April 15, 2005
Funded by the
National Science Foundation
Office of Polar Programs
Location: 64 19.497S, 61 20.510 W
Temperature: 0 C
Wind Chill: N/A
Port Wind: 5 knots
I am not quite sure who was the visitor and who was the host, but we woke up this morning in the midst of a pod of humpback whales. They seemed relaxed, playful, and curious. Groups of two or three would log around for a while at a safe distance, resting or maybe planning the approach to the "big red," five times the size of the largest humpback. The background noise of the idling ship engines was periodically interrupted by the hissing sound of the pneumatic pump and the whales blowing, as if the two were exchanging greetings. After a proper introduction the family of whales would gracefully get a bit closer, following a protocol known only to them. Then, our polite guests took a dive only to reappear right next to the ship and announce their presence to surprised onlookers on the Palmer's deck with a loud blow. They rolled and spun and showed off their flukes. They rubbed their bellies against the ships sides as if to shake hands, but probably just to get rid of itchy barnacles. Courteous as our visitors were, they would repeat their joyful routine on the port side giving everybody an equal opportunity to take that perfect photograph. Then they dove off again, waiving their flukes as business cards. "Don't forget us and come visit again when in the neighborhood. That was the most satisfying belly rub I have had in a long time." That's at least what I think they wanted to tell us.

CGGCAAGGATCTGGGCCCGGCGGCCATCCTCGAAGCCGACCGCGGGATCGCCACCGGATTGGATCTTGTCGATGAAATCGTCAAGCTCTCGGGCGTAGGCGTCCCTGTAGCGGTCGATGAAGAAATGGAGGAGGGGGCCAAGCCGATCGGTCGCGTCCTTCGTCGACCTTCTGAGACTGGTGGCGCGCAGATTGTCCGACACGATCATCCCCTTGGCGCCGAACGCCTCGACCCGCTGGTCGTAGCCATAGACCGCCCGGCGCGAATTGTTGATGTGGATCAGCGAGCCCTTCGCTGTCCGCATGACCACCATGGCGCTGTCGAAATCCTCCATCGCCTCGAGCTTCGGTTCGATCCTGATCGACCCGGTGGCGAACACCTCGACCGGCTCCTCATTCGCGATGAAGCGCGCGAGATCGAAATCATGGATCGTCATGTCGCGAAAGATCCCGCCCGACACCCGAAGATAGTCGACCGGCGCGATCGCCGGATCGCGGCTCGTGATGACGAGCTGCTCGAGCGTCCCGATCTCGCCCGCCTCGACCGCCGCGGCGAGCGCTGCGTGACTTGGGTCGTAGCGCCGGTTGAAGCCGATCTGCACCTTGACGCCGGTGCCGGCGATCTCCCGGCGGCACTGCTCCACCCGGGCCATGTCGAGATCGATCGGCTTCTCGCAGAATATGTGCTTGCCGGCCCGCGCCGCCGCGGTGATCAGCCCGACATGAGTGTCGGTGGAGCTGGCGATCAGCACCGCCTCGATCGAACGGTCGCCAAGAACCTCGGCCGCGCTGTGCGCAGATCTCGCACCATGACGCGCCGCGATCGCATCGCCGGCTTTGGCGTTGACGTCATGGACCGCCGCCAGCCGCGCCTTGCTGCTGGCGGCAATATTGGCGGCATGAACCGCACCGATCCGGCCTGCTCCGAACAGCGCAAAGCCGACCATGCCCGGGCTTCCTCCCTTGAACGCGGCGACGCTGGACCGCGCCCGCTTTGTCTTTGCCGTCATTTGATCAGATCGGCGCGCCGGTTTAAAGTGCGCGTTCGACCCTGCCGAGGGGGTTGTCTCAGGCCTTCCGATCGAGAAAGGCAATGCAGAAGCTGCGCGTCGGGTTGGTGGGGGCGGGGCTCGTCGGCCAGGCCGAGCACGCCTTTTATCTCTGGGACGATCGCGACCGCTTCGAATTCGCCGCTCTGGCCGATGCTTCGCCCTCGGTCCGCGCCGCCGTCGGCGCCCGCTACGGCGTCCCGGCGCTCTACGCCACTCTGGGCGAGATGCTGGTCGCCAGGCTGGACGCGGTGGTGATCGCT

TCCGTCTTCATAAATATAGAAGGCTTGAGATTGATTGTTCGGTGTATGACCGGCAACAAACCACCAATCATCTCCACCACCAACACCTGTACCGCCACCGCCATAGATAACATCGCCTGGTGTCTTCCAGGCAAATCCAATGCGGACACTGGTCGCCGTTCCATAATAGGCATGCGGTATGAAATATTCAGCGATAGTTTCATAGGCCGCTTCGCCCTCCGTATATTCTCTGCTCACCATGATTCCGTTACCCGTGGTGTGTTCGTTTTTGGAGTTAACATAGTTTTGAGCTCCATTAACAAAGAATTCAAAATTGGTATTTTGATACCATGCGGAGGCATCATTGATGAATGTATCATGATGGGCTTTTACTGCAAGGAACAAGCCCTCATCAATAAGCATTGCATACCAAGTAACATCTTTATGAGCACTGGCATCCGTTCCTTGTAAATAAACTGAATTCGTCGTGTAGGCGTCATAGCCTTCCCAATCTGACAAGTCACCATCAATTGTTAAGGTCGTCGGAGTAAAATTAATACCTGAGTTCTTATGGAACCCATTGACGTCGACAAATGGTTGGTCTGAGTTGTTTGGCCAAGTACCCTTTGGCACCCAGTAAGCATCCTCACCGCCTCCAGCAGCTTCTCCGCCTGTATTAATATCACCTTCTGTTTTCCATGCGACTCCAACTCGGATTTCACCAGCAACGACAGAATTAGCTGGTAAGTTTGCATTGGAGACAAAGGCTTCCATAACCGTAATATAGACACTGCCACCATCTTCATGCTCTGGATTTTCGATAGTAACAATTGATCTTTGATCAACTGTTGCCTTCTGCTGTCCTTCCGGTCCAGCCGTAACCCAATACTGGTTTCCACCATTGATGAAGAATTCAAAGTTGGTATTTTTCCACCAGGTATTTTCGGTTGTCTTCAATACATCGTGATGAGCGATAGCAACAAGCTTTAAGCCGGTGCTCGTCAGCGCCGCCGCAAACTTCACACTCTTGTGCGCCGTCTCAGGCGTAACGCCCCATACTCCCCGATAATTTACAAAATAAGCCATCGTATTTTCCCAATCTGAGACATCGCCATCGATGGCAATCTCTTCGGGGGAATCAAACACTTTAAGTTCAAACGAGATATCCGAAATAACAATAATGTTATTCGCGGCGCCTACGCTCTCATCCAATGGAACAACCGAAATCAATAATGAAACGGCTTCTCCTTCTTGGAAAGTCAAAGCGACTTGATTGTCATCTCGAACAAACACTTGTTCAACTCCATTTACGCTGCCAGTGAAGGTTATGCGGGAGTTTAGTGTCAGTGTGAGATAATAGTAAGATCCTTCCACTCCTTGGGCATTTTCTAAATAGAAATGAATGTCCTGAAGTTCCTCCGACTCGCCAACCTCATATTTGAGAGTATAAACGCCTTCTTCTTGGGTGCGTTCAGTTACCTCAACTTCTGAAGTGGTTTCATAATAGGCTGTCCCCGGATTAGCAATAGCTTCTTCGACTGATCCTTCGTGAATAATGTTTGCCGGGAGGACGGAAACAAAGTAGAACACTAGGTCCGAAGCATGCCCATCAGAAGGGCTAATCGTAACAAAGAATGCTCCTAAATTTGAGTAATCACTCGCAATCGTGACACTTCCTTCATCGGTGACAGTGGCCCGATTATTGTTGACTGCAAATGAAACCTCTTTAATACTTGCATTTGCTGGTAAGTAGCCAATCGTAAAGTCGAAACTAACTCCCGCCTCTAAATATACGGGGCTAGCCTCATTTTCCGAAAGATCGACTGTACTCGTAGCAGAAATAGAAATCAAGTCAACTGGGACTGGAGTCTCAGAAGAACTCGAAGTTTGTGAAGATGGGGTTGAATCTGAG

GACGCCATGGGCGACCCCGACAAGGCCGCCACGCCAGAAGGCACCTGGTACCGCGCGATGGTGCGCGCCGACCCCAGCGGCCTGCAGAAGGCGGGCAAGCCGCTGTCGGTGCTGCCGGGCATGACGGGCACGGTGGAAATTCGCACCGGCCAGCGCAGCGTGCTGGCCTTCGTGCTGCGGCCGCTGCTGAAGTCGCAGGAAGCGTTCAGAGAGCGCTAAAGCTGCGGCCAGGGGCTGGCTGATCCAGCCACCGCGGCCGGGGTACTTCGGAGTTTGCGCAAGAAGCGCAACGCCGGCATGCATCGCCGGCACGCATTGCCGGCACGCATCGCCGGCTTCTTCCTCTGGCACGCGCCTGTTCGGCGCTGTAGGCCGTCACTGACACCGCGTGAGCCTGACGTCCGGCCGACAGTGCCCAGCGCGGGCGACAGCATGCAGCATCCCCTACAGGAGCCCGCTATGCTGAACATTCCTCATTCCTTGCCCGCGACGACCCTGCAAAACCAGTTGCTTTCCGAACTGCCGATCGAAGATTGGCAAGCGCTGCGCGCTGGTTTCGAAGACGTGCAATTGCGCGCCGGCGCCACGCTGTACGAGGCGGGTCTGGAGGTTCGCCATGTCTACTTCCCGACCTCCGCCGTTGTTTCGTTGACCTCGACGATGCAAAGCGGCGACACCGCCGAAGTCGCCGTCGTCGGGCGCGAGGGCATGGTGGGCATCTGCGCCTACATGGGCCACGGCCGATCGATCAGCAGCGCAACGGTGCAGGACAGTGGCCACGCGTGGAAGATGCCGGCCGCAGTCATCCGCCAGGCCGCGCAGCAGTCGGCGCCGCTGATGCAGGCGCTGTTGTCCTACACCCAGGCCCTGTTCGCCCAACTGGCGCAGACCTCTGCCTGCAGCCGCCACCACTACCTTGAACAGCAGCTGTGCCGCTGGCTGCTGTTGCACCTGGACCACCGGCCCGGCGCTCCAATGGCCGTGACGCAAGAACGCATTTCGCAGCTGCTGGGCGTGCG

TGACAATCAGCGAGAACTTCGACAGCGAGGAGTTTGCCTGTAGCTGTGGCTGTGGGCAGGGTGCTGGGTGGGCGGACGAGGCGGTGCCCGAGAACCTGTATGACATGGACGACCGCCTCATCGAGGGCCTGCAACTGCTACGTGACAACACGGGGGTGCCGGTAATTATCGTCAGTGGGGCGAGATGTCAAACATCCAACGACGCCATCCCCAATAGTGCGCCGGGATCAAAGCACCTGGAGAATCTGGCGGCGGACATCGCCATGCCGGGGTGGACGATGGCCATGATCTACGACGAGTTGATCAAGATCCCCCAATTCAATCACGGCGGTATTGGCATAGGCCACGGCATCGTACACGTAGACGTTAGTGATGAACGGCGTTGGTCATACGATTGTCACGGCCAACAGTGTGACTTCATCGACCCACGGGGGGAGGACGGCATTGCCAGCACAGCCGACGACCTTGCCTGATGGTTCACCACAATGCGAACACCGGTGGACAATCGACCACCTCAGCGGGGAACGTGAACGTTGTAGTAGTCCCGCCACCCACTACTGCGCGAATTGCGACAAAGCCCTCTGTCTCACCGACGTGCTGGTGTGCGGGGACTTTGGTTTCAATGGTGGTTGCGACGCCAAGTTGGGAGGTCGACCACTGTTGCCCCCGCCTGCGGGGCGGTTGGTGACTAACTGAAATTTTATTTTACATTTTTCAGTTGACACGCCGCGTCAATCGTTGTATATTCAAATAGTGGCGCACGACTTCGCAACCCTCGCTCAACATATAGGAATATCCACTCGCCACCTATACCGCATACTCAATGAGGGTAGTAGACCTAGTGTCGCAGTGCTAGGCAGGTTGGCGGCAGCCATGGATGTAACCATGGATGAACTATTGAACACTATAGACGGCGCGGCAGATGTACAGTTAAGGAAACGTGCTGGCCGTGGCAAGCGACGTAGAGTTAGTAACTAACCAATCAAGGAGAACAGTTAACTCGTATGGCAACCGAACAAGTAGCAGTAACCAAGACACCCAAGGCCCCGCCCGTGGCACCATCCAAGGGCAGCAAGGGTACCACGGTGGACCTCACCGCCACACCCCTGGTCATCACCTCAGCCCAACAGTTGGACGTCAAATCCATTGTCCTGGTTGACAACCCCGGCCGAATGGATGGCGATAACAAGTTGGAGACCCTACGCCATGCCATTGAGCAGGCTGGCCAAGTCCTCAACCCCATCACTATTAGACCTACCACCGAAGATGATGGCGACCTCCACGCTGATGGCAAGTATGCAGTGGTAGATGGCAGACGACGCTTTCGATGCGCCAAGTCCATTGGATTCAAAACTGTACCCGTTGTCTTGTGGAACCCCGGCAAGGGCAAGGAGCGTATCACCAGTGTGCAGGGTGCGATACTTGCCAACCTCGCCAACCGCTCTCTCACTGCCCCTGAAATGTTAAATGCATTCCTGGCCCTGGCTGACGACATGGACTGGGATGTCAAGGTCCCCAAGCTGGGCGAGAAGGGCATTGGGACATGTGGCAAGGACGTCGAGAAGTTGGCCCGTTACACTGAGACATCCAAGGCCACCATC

Some of us actually did have an opportunity to eavesdrop on the humpbacks' conversation. Thanks to our brave Katie who, along with electronics techs Brent and Jeff, climbed all the way up to the science mast and helped repair the antenna we were able to deploy a "sonobouy" and hear the magnificent humpback song. Their vocalization is the most complex in the animal world. It is produced primarily by the males to advertise their presence.
The whale sighting lasted for hours and nobody aboard was immune to the charm of these gentle giants. We were rushing from starboard to port, from the first to the second deck and back to view and capture their spectacular presence through the camera lens. I am guilty of taking almost 150 still shots and over 15 minutes of video, before I paused, put the two cameras down and started truly enjoying the encounter with these marvelous creatures.
Drilling continues here in Hughes Bay and so does the string of challenges that has been following the scientists and drillers lately. The till on the ocean floor has proved to be hard to drill and the equipment was malfunctioning. Nobody is losing hope yet and an alternate drilling method (piggy-back) will be tried.
Humpback whale, Hughes Bay
Humpback whale, Hughes Bay
Humpback whales, Hughes Bay
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